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Publication numberUS6057907 A
Publication typeGrant
Application numberUS 09/132,698
Publication dateMay 2, 2000
Filing dateAug 12, 1998
Priority dateSep 7, 1995
Fee statusLapsed
Also published asUS5866300
Publication number09132698, 132698, US 6057907 A, US 6057907A, US-A-6057907, US6057907 A, US6057907A
InventorsTakamasa Satoh, Soichiro Arai, Kenichi Miyazawa, Yoshihisa Ooaeh, Junichi Kai, Hiroshi Yasuda
Original AssigneeFujitsu Limited
Export CitationBiBTeX, EndNote, RefMan
External Links: USPTO, USPTO Assignment, Espacenet
Method of and system for exposing pattern on object by charged particle beam
US 6057907 A
Abstract
Before figure data are expanded into a bitmap, a checksum is calculated in unit of bitmap data corresponding to a cell stripe of scanning over which continuous exposure is possible. When the checksum is calculated after expanding the data into the bitmap, the interim calculation result of refocus values is used. In exposure, exposing k number of sub rectangular areas by repeating a sub scanning k number of times, jumping a deflection by a main deflector toward an center of remaining sub rectangular areas whose number is (p-k) inside a main rectangular areas and exposing remained (p-k) number of the sub rectangular areas by repeating the sub scanning (p-k) times after the jumping is settled. In an amplifier & low pass filter for supplying a drive voltage to a sub deflector, the cutoff frequency is lowed during flyback in a sawtooth waveform without changing an amplification factor.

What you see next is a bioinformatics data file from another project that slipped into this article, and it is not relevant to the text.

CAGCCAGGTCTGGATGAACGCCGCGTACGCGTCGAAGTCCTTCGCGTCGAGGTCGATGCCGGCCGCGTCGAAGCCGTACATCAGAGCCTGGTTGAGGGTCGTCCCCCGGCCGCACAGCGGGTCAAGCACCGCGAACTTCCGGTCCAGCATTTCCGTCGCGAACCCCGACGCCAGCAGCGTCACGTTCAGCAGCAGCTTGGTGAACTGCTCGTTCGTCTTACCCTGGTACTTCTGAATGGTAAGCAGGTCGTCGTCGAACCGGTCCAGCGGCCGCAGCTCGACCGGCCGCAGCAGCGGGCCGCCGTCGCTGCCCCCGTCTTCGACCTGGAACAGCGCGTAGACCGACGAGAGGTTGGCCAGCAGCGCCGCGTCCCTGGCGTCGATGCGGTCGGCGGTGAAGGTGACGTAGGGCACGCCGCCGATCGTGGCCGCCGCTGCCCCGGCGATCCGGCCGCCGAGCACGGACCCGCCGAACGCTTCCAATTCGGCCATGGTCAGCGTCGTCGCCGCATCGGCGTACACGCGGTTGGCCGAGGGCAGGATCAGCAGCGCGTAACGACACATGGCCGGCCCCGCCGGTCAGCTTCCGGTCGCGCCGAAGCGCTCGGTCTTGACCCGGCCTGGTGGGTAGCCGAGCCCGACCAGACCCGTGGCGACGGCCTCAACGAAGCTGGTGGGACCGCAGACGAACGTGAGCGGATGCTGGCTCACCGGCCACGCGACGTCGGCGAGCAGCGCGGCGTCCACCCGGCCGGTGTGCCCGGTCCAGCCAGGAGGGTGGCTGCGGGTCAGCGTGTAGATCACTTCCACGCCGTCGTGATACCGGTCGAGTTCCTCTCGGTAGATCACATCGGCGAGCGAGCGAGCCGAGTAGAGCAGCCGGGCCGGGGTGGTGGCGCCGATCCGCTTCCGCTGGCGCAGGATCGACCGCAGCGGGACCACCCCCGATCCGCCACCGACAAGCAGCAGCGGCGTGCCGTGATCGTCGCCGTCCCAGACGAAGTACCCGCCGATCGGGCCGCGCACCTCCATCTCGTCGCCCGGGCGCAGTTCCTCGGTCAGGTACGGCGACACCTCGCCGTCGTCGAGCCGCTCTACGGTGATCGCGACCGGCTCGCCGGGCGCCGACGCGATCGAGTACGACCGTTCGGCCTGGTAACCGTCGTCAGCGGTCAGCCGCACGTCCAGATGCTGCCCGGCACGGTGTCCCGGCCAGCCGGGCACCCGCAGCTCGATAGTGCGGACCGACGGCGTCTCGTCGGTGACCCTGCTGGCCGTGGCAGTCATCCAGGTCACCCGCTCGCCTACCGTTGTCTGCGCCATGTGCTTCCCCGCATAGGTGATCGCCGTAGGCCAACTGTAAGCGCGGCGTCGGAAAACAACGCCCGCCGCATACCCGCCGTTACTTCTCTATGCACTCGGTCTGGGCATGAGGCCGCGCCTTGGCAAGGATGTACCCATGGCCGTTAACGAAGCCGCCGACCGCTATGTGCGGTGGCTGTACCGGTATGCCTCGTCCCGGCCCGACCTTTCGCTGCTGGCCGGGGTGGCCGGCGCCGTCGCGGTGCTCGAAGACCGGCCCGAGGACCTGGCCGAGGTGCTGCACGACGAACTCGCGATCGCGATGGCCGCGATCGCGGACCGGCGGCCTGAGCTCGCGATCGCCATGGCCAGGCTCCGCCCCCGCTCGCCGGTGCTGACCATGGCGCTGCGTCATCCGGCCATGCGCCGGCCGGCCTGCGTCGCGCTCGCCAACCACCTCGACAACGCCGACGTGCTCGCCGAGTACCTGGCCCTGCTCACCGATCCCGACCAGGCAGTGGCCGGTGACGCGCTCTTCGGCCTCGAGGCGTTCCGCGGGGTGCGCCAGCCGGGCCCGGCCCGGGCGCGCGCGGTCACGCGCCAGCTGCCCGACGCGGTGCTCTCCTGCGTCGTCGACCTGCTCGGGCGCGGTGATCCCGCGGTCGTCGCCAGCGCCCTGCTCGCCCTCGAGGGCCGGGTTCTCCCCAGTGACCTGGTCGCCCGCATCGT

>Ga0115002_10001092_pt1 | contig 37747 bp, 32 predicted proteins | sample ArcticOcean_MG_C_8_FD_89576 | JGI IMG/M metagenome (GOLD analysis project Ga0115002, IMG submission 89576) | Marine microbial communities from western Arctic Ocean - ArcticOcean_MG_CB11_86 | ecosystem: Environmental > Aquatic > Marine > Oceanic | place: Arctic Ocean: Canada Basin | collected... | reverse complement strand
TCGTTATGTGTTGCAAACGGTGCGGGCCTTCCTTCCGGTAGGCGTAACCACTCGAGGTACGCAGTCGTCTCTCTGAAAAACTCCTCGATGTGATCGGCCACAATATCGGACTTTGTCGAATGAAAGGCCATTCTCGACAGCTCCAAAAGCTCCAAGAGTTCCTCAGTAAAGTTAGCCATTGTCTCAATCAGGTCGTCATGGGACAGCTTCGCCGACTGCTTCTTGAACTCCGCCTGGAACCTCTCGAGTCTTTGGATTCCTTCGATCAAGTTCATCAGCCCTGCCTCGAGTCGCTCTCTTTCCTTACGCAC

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Claims(3)
What is claimed is:
1. A system for exposing a pattern on an object using a charged particle beam, said system comprising:
a blanking aperture array mask having a substrate, an aperture array on said substrate and a pair of electrodes on said substrate for each aperture, said blanking aperture array being positioned in a path of said charged particle beam;